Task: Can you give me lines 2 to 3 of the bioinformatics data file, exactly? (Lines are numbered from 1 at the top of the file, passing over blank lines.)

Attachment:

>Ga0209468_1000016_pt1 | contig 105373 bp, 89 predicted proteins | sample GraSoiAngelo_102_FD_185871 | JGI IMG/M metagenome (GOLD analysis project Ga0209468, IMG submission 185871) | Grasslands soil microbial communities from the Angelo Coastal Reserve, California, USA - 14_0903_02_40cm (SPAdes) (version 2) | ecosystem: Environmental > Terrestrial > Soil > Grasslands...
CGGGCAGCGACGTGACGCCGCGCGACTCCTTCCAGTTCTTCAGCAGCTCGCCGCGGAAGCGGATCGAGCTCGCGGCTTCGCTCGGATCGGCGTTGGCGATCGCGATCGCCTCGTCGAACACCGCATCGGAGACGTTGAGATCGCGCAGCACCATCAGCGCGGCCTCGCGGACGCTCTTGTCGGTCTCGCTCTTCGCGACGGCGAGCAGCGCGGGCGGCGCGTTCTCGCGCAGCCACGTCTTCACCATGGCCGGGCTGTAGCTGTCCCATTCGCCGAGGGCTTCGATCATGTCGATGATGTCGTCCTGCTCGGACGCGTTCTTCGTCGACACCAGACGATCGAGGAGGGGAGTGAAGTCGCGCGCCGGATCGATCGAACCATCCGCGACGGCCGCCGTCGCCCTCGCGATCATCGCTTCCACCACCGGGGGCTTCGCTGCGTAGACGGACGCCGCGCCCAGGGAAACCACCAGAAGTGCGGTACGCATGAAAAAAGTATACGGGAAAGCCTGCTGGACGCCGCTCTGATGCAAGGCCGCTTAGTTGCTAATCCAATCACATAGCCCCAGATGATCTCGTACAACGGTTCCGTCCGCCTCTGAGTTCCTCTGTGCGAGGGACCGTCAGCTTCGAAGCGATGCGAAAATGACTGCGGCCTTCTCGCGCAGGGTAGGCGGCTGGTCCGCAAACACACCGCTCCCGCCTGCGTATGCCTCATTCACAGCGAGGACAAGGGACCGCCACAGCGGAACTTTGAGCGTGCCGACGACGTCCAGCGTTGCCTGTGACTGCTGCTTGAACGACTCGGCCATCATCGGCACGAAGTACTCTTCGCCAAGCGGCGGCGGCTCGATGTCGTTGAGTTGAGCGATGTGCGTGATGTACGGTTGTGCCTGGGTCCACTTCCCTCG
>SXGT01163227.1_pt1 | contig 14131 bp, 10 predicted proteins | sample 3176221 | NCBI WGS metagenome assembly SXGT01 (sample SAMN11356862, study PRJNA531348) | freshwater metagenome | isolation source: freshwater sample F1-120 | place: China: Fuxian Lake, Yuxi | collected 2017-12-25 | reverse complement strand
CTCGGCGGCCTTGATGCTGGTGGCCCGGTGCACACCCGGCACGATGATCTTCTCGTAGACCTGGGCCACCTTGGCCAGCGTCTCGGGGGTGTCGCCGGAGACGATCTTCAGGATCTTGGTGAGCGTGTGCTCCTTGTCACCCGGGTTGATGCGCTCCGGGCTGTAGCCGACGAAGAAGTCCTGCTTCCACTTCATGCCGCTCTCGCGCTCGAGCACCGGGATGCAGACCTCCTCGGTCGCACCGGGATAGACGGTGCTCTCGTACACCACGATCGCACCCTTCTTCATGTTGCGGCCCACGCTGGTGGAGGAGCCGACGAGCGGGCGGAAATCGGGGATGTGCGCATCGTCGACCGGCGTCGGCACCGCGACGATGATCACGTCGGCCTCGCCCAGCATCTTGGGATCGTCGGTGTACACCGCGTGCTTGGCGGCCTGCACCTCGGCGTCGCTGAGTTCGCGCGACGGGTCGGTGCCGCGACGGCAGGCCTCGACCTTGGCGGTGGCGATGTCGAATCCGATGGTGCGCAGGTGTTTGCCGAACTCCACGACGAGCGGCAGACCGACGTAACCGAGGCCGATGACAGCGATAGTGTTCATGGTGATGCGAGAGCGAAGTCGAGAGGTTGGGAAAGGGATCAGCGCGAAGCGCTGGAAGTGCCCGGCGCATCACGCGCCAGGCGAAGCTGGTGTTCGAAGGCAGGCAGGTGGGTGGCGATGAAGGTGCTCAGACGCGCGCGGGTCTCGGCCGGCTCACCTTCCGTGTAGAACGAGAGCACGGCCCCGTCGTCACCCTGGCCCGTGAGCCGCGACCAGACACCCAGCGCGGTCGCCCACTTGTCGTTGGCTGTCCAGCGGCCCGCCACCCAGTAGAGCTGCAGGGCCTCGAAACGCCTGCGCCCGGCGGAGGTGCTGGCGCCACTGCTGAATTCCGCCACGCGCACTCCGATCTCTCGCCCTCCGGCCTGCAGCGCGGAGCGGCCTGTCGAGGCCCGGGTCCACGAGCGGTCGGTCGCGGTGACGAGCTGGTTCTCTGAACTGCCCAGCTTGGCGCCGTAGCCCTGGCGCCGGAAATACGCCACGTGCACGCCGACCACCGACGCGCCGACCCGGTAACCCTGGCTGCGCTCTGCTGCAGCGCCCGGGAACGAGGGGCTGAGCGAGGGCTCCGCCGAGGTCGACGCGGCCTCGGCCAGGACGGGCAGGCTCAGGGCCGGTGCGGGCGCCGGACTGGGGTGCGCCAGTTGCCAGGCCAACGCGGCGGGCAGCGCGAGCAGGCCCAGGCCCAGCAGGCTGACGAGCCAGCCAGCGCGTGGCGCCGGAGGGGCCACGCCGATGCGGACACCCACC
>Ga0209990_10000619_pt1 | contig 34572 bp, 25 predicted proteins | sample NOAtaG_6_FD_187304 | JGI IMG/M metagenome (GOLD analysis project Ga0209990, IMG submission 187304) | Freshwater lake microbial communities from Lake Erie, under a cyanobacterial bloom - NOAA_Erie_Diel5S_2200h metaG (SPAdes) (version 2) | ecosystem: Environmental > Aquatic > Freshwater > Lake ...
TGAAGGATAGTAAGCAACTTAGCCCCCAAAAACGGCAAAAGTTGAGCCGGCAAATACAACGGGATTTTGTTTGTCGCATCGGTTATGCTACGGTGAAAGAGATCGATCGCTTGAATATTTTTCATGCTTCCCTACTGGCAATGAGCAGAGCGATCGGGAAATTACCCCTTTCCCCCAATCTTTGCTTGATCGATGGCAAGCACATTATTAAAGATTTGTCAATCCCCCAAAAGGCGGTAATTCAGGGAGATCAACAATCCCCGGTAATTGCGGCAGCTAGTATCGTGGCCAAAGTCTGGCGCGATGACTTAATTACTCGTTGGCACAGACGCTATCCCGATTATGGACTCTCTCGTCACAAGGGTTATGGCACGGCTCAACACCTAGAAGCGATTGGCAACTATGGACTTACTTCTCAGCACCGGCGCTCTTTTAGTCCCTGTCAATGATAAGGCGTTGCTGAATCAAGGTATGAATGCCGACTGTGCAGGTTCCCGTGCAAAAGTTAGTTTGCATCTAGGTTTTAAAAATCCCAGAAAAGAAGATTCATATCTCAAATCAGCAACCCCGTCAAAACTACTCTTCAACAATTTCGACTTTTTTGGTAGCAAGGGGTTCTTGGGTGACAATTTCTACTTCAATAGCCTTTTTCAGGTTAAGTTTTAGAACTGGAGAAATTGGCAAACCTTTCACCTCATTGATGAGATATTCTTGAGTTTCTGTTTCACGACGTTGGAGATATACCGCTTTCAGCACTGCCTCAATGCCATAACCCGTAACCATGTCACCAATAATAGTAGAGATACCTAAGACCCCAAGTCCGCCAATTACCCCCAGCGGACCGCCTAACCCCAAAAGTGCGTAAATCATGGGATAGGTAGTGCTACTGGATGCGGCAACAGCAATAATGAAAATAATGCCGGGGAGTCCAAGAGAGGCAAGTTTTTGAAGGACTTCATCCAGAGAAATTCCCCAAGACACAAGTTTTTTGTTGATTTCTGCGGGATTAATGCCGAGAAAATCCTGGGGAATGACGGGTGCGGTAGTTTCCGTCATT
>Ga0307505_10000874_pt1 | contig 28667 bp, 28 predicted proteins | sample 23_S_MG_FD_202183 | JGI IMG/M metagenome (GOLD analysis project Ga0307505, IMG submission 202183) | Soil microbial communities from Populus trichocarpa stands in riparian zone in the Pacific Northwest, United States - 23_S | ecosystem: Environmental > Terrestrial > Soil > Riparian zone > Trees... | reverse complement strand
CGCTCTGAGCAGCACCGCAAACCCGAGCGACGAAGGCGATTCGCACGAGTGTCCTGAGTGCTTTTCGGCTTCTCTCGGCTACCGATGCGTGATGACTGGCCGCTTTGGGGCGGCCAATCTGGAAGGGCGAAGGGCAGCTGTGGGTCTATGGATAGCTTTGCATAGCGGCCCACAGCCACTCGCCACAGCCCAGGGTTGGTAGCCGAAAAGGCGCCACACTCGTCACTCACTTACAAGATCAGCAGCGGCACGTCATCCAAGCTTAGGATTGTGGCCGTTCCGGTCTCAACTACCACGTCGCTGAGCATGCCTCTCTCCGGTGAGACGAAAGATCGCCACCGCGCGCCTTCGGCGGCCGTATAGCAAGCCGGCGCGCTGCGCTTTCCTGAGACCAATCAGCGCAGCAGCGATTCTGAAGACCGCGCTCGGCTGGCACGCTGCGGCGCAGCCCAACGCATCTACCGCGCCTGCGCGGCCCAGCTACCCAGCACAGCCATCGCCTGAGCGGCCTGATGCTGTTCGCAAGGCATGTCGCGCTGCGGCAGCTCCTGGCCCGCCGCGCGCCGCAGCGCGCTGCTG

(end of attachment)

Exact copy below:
CGGGCAGCGACGTGACGCCGCGCGACTCCTTCCAGTTCTTCAGCAGCTCGCCGCGGAAGCGGATCGAGCTCGCGGCTTCGCTCGGATCGGCGTTGGCGATCGCGATCGCCTCGTCGAACACCGCATCGGAGACGTTGAGATCGCGCAGCACCATCAGCGCGGCCTCGCGGACGCTCTTGTCGGTCTCGCTCTTCGCGACGGCGAGCAGCGCGGGCGGCGCGTTCTCGCGCAGCCACGTCTTCACCATGGCCGGGCTGTAGCTGTCCCATTCGCCGAGGGCTTCGATCATGTCGATGATGTCGTCCTGCTCGGACGCGTTCTTCGTCGACACCAGACGATCGAGGAGGGGAGTGAAGTCGCGCGCCGGATCGATCGAACCATCCGCGACGGCCGCCGTCGCCCTCGCGATCATCGCTTCCACCACCGGGGGCTTCGCTGCGTAGACGGACGCCGCGCCCAGGGAAACCACCAGAAGTGCGGTACGCATGAAAAAAGTATACGGGAAAGCCTGCTGGACGCCGCTCTGATGCAAGGCCGCTTAGTTGCTAATCCAATCACATAGCCCCAGATGATCTCGTACAACGGTTCCGTCCGCCTCTGAGTTCCTCTGTGCGAGGGACCGTCAGCTTCGAAGCGATGCGAAAATGACTGCGGCCTTCTCGCGCAGGGTAGGCGGCTGGTCCGCAAACACACCGCTCCCGCCTGCGTATGCCTCATTCACAGCGAGGACAAGGGACCGCCACAGCGGAACTTTGAGCGTGCCGACGACGTCCAGCGTTGCCTGTGACTGCTGCTTGAACGACTCGGCCATCATCGGCACGAAGTACTCTTCGCCAAGCGGCGGCGGCTCGATGTCGTTGAGTTGAGCGATGTGCGTGATGTACGGTTGTGCCTGGGTCCACTTCCCTCG
>SXGT01163227.1_pt1 | contig 14131 bp, 10 predicted proteins | sample 3176221 | NCBI WGS metagenome assembly SXGT01 (sample SAMN11356862, study PRJNA531348) | freshwater metagenome | isolation source: freshwater sample F1-120 | place: China: Fuxian Lake, Yuxi | collected 2017-12-25 | reverse complement strand